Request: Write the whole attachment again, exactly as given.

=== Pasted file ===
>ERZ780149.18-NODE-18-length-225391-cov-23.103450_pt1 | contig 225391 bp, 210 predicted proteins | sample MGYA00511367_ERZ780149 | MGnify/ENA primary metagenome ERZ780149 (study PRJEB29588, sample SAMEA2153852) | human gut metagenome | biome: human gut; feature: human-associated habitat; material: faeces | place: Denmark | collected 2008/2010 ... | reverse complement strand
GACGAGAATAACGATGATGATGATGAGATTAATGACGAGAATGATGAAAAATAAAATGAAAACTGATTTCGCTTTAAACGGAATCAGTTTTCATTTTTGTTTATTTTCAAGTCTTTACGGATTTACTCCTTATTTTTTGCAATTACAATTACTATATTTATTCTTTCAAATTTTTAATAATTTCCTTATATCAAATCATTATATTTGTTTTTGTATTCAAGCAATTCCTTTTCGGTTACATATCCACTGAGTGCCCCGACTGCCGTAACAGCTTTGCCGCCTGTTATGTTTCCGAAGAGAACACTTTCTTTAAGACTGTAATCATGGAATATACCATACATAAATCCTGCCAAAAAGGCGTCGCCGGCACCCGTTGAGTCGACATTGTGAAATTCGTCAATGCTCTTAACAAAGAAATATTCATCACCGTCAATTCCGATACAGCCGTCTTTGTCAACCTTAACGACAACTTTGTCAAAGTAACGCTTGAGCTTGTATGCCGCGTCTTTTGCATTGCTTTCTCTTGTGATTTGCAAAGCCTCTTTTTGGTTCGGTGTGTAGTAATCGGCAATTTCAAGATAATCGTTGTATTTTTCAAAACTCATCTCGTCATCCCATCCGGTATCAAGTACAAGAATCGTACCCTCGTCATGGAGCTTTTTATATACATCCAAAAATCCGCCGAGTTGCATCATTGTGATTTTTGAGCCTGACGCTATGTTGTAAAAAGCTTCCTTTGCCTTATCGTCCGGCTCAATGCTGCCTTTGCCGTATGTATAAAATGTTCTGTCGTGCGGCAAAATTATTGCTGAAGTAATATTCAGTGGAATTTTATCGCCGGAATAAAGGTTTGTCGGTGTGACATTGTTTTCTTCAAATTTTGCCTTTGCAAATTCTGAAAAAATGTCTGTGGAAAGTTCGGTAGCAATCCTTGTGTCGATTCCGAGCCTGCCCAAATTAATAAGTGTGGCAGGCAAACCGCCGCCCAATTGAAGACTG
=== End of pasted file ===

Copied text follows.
>ERZ780149.18-NODE-18-length-225391-cov-23.103450_pt1 | contig 225391 bp, 210 predicted proteins | sample MGYA00511367_ERZ780149 | MGnify/ENA primary metagenome ERZ780149 (study PRJEB29588, sample SAMEA2153852) | human gut metagenome | biome: human gut; feature: human-associated habitat; material: faeces | place: Denmark | collected 2008/2010 ... | reverse complement strand
GACGAGAATAACGATGATGATGATGAGATTAATGACGAGAATGATGAAAAATAAAATGAAAACTGATTTCGCTTTAAACGGAATCAGTTTTCATTTTTGTTTATTTTCAAGTCTTTACGGATTTACTCCTTATTTTTTGCAATTACAATTACTATATTTATTCTTTCAAATTTTTAATAATTTCCTTATATCAAATCATTATATTTGTTTTTGTATTCAAGCAATTCCTTTTCGGTTACATATCCACTGAGTGCCCCGACTGCCGTAACAGCTTTGCCGCCTGTTATGTTTCCGAAGAGAACACTTTCTTTAAGACTGTAATCATGGAATATACCATACATAAATCCTGCCAAAAAGGCGTCGCCGGCACCCGTTGAGTCGACATTGTGAAATTCGTCAATGCTCTTAACAAAGAAATATTCATCACCGTCAATTCCGATACAGCCGTCTTTGTCAACCTTAACGACAACTTTGTCAAAGTAACGCTTGAGCTTGTATGCCGCGTCTTTTGCATTGCTTTCTCTTGTGATTTGCAAAGCCTCTTTTTGGTTCGGTGTGTAGTAATCGGCAATTTCAAGATAATCGTTGTATTTTTCAAAACTCATCTCGTCATCCCATCCGGTATCAAGTACAAGAATCGTACCCTCGTCATGGAGCTTTTTATATACATCCAAAAATCCGCCGAGTTGCATCATTGTGATTTTTGAGCCTGACGCTATGTTGTAAAAAGCTTCCTTTGCCTTATCGTCCGGCTCAATGCTGCCTTTGCCGTATGTATAAAATGTTCTGTCGTGCGGCAAAATTATTGCTGAAGTAATATTCAGTGGAATTTTATCGCCGGAATAAAGGTTTGTCGGTGTGACATTGTTTTCTTCAAATTTTGCCTTTGCAAATTCTGAAAAAATGTCTGTGGAAAGTTCGGTAGCAATCCTTGTGTCGATTCCGAGCCTGCCCAAATTAATAAGTGTGGCAGGCAAACCGCCGCCCAATTGAAGACTG